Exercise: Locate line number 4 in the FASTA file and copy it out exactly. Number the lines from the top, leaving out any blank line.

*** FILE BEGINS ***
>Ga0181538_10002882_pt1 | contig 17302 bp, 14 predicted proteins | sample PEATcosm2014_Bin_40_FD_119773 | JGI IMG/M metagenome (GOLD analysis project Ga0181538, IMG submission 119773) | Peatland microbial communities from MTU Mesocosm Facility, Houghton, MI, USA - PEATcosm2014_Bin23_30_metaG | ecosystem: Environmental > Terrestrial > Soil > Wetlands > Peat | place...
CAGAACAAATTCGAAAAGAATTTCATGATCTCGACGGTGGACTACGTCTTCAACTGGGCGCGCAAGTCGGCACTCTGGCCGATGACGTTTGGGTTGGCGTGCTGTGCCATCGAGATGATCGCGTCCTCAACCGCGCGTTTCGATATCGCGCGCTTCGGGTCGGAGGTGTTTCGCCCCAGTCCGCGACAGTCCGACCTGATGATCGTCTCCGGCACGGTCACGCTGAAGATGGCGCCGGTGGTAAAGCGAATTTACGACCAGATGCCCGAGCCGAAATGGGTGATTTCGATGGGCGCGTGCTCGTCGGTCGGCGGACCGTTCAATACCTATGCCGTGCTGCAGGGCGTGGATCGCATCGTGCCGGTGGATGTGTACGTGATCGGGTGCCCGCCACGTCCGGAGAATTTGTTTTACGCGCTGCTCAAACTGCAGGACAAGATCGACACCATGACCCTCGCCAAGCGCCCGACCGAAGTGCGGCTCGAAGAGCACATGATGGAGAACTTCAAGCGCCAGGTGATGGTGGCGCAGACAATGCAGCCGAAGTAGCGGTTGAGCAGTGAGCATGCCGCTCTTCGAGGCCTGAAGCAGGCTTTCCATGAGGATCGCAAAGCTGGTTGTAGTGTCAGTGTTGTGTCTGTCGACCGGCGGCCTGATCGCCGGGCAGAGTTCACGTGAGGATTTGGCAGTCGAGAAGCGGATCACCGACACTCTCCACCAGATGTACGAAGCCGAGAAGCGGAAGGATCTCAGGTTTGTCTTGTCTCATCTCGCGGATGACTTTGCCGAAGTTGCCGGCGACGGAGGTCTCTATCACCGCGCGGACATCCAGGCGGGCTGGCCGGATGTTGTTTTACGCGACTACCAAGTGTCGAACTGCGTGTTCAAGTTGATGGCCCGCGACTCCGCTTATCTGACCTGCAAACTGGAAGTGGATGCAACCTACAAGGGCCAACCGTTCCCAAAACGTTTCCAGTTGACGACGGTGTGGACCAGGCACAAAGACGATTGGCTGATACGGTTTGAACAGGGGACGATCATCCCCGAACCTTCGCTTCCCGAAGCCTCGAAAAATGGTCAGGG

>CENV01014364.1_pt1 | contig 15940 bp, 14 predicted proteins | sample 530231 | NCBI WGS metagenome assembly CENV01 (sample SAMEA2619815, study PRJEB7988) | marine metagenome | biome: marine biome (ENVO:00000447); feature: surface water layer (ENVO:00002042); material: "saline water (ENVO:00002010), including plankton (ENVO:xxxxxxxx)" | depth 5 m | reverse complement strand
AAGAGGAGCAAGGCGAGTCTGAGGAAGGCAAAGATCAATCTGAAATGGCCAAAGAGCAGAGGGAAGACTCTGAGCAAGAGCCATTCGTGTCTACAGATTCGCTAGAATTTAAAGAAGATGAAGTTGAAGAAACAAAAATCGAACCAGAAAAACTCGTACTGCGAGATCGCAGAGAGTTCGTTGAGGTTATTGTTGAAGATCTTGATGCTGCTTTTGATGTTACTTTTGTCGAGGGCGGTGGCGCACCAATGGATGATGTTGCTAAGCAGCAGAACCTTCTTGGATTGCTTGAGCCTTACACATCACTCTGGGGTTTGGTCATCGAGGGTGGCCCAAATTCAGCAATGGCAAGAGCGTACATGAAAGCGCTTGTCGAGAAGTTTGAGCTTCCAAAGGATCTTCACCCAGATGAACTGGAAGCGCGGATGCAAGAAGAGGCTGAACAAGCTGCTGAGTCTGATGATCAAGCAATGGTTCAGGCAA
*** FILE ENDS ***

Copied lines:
AAGAGGAGCAAGGCGAGTCTGAGGAAGGCAAAGATCAATCTGAAATGGCCAAAGAGCAGAGGGAAGACTCTGAGCAAGAGCCATTCGTGTCTACAGATTCGCTAGAATTTAAAGAAGATGAAGTTGAAGAAACAAAAATCGAACCAGAAAAACTCGTACTGCGAGATCGCAGAGAGTTCGTTGAGGTTATTGTTGAAGATCTTGATGCTGCTTTTGATGTTACTTTTGTCGAGGGCGGTGGCGCACCAATGGATGATGTTGCTAAGCAGCAGAACCTTCTTGGATTGCTTGAGCCTTACACATCACTCTGGGGTTTGGTCATCGAGGGTGGCCCAAATTCAGCAATGGCAAGAGCGTACATGAAAGCGCTTGTCGAGAAGTTTGAGCTTCCAAAGGATCTTCACCCAGATGAACTGGAAGCGCGGATGCAAGAAGAGGCTGAACAAGCTGCTGAGTCTGATGATCAAGCAATGGTTCAGGCAA